Proverbs 21:24

Proud and haughty scorner is his name, who dealeth in proud wrath.
– Proverbs 21:24

The wording of this proverb is awkward. The word for name indicates the reputation or character of a person by figure. The scorner, or scoffer, is at the far end of the spectrum of fools in Proverbs. They are not simple or ignorant, but proud and haughty, which means they obstinately refuse wisdom (Proverbs 9:7-8; 13:3; 15:12). The word for wrath means outburst of passion. The scorner is marked by arrogantly pouring out his anger. He is ripe for judgment (Proverbs 16:18; 18:12; 19:29).

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Proverbs 20:2

The fear of a king is as the roaring of a lion: whoso provoketh him to anger sinneth against his own soul.
– Proverbs 20:2

This proverb highlights another folly with deadly consequences. The roaring of a lion is a fitting image for the wrath of a king because the lion’s roar is backed up with the ability to kill (Proverbs 16:14-15; 19:12). A king has great power and it is foolish to provoke him. Sinning against your own soul is a figure of speech that refers to death, as in the warning of wisdom (Proverbs 8:36). To carelessly provoke the anger of a king is to put your life at risk.

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Proverbs 16:14

The wrath of a king is as messengers of death: but a wise man will pacify it.
– Proverbs 16:14

A king is in a position of power, which means he has great power to do good or evil (Proverbs 19:12). It is unwise then to provoke a king or powerful leader (Proverbs 20:2). This power can give way to a tyrant using it for his own whims and purposes. The word for pacify is a word used for atonement, or covering. The wise man seeks to cover, or alleviate the wrath of a king. Wisdom seeks peace rather than inciting strife (Proverbs 25:15).

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Proverbs 15:1

Introduction
Chapters 10 to 22 are the second major section of the Proverbs, known as “The proverbs of Solomon.” This section divides into two parts. Chapters 10 to 15 are the first division with 185 proverbs that are primarily two-line, antithetical parallel phrases. Chapter 15 is the last chapter of the first division and has proverbs on various subjects, such as speech, correction, laziness, bribes, God’s omniscience, and teachability.

A soft answer turneth away wrath: but grievous words stir up anger.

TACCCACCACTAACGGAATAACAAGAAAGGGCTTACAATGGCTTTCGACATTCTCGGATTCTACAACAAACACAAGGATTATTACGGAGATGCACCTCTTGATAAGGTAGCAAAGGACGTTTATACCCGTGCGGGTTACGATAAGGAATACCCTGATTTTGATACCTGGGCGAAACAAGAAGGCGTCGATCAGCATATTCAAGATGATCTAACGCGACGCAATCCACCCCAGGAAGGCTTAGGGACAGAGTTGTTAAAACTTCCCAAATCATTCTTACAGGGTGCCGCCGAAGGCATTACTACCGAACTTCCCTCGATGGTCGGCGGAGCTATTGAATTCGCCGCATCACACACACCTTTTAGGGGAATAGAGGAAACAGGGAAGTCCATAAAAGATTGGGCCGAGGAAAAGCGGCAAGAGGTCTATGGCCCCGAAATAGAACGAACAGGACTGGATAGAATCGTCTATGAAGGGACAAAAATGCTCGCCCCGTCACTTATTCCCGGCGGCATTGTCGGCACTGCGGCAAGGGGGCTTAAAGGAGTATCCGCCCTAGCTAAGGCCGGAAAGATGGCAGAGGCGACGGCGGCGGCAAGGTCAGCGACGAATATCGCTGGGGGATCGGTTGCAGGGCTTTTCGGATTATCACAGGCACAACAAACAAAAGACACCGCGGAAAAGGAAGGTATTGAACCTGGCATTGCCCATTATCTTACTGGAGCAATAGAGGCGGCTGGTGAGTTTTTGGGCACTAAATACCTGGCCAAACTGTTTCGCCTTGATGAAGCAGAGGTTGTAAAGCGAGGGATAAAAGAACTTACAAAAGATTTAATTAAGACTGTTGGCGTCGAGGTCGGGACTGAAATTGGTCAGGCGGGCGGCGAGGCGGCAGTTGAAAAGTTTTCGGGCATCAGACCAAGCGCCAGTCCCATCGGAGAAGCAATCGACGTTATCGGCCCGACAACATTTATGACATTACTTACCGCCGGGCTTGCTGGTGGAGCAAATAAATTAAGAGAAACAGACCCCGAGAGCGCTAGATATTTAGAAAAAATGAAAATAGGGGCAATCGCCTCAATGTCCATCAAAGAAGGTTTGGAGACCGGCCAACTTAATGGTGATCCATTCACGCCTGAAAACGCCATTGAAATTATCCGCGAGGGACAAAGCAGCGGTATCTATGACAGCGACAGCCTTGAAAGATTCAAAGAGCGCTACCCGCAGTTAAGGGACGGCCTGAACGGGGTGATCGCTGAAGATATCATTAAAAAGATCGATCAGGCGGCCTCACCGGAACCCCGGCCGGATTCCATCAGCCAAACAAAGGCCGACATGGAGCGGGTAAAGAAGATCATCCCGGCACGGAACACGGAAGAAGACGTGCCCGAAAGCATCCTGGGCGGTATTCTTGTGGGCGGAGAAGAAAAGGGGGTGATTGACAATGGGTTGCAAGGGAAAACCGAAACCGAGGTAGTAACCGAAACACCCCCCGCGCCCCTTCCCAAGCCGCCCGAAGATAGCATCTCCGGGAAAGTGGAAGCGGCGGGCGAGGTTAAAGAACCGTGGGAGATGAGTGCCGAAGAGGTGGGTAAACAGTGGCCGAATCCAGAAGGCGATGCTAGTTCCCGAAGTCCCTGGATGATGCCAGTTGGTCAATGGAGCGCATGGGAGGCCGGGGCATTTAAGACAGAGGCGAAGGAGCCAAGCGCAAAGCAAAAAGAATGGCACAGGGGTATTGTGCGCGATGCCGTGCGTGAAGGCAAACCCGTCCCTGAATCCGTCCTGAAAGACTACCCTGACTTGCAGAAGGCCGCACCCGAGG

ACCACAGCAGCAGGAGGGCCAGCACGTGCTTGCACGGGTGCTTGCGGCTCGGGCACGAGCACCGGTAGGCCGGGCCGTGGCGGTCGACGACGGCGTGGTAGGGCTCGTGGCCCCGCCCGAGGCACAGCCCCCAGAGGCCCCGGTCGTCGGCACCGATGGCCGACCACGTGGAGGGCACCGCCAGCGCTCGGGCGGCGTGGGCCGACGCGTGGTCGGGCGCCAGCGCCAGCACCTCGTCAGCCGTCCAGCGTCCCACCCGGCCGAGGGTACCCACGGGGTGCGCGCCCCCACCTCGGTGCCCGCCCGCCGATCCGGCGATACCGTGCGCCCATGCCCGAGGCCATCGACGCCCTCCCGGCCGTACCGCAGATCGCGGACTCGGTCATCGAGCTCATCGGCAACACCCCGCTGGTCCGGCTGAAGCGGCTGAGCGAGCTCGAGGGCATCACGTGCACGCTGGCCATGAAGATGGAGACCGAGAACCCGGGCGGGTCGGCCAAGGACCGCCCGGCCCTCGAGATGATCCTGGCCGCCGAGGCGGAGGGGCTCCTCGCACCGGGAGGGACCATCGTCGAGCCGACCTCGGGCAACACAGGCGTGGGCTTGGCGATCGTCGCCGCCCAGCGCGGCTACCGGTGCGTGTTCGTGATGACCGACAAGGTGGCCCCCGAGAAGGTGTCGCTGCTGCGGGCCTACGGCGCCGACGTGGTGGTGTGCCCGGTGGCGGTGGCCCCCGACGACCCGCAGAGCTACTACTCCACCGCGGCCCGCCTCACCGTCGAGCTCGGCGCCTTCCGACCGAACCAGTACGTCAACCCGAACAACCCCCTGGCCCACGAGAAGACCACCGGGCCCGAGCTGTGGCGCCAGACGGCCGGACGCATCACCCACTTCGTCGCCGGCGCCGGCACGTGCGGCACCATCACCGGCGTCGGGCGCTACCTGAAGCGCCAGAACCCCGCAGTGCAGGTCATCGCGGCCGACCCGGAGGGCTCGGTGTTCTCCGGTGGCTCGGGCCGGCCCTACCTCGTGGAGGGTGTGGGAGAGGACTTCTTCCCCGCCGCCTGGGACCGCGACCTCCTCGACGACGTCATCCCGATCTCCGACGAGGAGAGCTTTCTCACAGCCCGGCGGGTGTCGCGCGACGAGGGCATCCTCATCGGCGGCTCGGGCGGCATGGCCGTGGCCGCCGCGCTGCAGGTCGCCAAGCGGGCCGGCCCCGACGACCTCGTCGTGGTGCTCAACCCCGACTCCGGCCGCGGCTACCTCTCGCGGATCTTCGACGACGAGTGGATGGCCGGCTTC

– Proverbs 15:1

The word for soft means tender, and when used of words, refers to gentleness. An answer is a reply and the word for turneth away means to turn back, or in this case, to prevent wrath. A wise man is a calm, clear thinking man who controls his speech (Proverbs 17:27) and chooses his words carefully (Proverbs 15:23, 28). The soft answer here is wise speech that calms anger and restores reasonableness. The contrast is grievous, or painful words. These are words that provoke. The word for stir up means to go up and refers to increasing anger. The stirring up of anger comes from pride (Proverbs 28:25), hatred (Proverbs 10:12), and an angry temperament (Proverbs 29:22). It is the mark of a fool (Proverbs 14:17).

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Proverbs 14:35

The king’s favor is toward a wise servant: but his wrath is against him that causeth shame.
– Proverbs 14:35

This proverb is a truism, or a general rule that competence and diligence are rewarded (Proverbs 22:29). People often think that promotion comes to a person because of luck, connections, or back room dealings. Those things do happen, but we generally receive what we have earned, or reap what we sow (Proverbs 17:2). The two phrases show both sides—favor and wrath. A servant causes shame by being unreliable, lazy, incompetent, etc. (Proverbs 10:5). Everyone makes mistakes and has to learn from them. The servant who does this will be rewarded with favor, and the obstinate servant with wrath (Proverbs 13:18).

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Proverbs 11:23

The desire of the righteous is only good: but the expectation of the wicked is wrath.
– Proverbs 11:23

The words for desire and expectation are similar. They both describe a longing and in this verse they describe what the righteous and the wicked are seeking. The contrast is in the outcomes, or wisdom’s estimate of the objects of their respective pursuits. Good is in the largest sense of good and wrath is an overflowing fury and rage.

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